Saint Laurent’s new path among handbags and pricing strategies

Saint Laurent’s new path among handbags and pricing strategies

Saint Laurent’s new path runs along 3 parallel directions. The luxury brand was the first to take itself out of the standard fashion calendar. It focused its attention on handbags and implemented pricing strategies that made the products more accessible than those of its competitors. The objective: intercepting and engaging young consumers.

The value of leather goods

Product offering and prices. The new path followed by Saint Laurent brings the brand straight to young consumers. The approach was confirmed by Retviews (company specialized in data analysis) cited by Fashion Network. Leather goods’ segment of the French brand is today worth 40% of the overall product assortment but accounts for 71% of the brand’s sales. Apparel, on the other hand, is behaving in the opposite manner, accounting for 21.6% of the assortment but only for 12% of revenue. The data shows a similar trend to that experienced by the brand in the 2020 financial results. Simply put: leather goods account for 74% of overall turnover, footwear for 16% and prêt-à-porter is worth 7%.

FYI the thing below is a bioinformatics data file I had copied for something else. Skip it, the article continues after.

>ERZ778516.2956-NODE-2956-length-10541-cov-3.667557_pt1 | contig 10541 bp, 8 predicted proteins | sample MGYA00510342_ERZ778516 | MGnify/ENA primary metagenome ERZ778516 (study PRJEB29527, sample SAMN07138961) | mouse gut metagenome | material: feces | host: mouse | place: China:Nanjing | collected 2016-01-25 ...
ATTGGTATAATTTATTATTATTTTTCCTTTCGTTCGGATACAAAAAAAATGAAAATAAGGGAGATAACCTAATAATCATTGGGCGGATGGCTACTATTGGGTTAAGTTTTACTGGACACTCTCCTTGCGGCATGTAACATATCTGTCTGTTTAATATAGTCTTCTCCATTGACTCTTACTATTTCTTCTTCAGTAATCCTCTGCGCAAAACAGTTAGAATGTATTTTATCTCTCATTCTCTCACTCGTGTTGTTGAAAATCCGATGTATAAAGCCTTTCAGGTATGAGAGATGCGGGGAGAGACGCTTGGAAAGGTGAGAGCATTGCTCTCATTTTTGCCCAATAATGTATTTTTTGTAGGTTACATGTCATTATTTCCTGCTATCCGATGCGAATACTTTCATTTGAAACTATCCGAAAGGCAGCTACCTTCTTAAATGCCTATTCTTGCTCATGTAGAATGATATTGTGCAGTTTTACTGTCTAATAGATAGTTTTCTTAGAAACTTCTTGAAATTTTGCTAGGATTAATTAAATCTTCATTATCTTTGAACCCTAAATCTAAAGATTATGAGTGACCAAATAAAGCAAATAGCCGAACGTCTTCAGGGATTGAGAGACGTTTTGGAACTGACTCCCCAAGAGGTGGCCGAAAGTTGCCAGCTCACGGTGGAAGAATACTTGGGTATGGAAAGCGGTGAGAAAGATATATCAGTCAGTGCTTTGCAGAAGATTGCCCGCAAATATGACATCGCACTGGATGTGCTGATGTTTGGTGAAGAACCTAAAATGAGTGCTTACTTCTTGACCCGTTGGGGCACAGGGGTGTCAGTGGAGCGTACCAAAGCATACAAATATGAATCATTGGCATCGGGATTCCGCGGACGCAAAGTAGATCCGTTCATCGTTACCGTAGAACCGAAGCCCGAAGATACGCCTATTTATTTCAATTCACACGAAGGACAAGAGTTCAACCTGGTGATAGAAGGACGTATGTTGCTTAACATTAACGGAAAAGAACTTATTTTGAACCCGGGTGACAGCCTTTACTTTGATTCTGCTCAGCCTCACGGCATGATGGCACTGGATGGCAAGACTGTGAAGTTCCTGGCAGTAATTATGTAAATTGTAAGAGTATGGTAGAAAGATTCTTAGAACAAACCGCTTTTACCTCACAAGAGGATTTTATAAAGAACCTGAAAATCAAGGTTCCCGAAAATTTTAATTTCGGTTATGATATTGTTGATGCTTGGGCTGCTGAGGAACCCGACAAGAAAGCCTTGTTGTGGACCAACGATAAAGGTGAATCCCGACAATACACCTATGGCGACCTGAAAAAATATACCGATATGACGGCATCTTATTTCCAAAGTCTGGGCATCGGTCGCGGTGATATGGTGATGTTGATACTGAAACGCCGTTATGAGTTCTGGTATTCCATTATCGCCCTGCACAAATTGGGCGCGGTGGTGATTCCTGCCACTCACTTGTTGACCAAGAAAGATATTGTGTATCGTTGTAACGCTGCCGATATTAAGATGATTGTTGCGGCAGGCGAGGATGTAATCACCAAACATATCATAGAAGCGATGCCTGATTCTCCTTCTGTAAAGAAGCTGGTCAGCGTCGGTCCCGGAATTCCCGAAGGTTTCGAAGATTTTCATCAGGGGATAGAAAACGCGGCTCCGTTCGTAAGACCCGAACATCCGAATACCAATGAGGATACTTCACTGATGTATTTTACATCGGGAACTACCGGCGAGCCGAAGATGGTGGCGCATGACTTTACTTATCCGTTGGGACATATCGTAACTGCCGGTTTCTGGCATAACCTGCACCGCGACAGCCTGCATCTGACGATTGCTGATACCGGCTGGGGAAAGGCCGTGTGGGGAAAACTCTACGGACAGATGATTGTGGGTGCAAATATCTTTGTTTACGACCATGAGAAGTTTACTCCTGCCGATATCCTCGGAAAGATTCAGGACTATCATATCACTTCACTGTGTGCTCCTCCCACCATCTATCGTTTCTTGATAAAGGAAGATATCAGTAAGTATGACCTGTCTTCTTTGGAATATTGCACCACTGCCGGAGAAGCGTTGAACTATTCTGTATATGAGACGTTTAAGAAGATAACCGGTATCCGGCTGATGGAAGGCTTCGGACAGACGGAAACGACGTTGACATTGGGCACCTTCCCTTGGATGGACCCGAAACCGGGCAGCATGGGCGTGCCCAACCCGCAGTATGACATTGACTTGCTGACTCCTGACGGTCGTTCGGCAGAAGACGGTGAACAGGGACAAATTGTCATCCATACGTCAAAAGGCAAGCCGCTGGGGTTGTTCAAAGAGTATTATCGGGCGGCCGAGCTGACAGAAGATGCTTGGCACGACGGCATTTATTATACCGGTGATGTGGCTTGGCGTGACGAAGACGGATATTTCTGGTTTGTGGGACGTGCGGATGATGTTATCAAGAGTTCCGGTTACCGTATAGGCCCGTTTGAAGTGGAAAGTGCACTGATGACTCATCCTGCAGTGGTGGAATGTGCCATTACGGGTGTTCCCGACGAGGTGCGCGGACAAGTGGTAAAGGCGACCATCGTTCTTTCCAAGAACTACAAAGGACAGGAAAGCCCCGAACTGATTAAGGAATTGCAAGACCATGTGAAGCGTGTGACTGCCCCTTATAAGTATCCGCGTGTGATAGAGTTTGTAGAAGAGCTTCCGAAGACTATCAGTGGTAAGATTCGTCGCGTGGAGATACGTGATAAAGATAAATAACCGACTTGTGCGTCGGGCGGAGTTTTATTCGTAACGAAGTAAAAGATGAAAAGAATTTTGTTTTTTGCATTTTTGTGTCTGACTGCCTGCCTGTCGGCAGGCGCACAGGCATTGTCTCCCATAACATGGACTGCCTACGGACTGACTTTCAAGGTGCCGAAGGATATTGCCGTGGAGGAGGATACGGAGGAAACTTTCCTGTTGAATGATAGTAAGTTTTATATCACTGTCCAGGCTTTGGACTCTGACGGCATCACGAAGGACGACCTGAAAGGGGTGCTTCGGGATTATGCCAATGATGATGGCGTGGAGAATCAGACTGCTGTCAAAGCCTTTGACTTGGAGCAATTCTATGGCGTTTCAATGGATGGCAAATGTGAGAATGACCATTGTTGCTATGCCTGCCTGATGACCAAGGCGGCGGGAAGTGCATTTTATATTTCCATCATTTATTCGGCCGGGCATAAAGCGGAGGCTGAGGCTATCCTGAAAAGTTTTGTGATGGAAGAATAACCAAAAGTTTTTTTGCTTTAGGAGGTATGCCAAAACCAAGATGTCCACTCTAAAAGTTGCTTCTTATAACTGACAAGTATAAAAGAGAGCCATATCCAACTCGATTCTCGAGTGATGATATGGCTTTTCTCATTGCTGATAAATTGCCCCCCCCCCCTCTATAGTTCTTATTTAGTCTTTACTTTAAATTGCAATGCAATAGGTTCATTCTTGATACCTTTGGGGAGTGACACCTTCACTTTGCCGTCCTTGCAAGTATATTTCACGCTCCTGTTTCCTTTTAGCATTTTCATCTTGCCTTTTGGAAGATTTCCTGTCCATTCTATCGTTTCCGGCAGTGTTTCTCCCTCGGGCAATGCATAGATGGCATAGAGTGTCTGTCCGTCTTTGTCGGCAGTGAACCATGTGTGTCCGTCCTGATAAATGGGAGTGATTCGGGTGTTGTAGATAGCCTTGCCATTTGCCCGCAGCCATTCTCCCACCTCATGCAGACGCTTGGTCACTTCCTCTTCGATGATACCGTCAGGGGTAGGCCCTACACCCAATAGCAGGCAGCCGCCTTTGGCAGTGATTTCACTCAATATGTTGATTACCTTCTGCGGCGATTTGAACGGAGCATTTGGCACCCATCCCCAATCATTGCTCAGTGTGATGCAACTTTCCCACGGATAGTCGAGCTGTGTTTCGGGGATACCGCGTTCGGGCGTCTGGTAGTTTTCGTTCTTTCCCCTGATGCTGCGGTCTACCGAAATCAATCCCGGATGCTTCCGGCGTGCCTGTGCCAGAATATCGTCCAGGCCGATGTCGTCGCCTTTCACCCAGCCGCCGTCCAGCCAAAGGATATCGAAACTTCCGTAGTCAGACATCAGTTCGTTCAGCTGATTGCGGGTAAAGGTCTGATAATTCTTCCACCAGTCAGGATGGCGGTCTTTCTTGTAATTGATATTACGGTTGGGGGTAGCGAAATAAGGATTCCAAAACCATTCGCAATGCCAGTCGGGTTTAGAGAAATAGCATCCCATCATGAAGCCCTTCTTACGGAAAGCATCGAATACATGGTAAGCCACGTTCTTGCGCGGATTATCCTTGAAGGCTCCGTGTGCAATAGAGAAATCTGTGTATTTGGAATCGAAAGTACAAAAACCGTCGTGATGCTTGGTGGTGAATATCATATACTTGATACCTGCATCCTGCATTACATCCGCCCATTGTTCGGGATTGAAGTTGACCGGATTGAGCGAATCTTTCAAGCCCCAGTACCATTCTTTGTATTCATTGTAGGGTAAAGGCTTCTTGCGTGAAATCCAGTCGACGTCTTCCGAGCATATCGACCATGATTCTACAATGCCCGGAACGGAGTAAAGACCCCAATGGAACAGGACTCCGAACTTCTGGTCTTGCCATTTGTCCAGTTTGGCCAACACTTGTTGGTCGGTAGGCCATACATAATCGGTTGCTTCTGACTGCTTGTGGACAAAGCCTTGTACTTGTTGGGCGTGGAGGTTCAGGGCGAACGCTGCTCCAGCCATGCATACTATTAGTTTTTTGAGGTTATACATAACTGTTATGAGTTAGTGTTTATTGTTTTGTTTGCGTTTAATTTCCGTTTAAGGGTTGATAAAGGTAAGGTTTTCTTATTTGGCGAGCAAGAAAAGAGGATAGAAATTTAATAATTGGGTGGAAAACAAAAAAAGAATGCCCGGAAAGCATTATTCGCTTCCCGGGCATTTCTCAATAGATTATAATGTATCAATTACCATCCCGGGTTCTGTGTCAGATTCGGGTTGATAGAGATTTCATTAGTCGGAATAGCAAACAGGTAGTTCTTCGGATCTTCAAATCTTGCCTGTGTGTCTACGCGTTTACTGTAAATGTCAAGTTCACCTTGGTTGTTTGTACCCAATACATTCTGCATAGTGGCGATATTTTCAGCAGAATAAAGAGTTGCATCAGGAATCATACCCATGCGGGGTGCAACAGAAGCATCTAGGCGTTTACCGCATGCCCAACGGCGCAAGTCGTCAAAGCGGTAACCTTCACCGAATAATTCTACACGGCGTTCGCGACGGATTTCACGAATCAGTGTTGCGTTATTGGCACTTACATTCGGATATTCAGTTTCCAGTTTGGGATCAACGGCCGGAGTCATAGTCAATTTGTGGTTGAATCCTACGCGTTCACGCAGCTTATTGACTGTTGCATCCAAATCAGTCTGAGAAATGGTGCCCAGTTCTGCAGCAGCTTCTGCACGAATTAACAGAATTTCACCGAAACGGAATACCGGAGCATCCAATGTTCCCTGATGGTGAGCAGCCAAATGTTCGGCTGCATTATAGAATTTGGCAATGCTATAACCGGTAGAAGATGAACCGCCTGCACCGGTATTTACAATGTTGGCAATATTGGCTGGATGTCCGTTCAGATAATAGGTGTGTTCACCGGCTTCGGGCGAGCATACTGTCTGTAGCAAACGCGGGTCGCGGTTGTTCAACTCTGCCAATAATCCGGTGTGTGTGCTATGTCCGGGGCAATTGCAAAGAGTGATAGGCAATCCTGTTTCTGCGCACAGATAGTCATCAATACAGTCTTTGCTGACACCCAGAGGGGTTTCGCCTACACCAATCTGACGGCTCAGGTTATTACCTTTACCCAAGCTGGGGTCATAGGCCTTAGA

Revenue and prices

Saint Laurent’s revenue, which is part of Kering’s consolidated financial results, was of 1.74 billion euro for 2020, and appeared to be pushed by handbags most of all. This category, which includes trendy items such as minibags, functional models to wear across the body (40% of the catalogue’s offer) and shoulder-bags (17%). The pricing strategy is focused on this segment. According to  Retviews, the luxury brand has price tags that are more accessible than those offered by its direct competitors. For example: Dior, Chanel and Louis Vuitton have higher price tags, and so Saint Laurent is incrementing its appeal to younger consumers, such as those of GenZ: the most sought-after of the luxury segment.

Saint Laurent’s new path

The product and pricing strategies intertwine with other decisions made by the luxury brand. Starting with the one related to the autonomous fashion calendar that is detached from the fashion system’s standard one. Saint Laurent announced its choice in April 2020 and has, just a few days ago, presented its Fall/Winter 21/22 collection. In the post-pandemic wardrobe, we find hot pants in silver leather, jewelry belts and big hobo-bags joined by shoulder ones. Some outfits though (such as bouclè jackets and tweed dresses) have upset Chanel. The latter’s president, Bruno Pavlovsky, has accused Saint Laurent of “plagiarism”, according to The New York Times. Could he be right?

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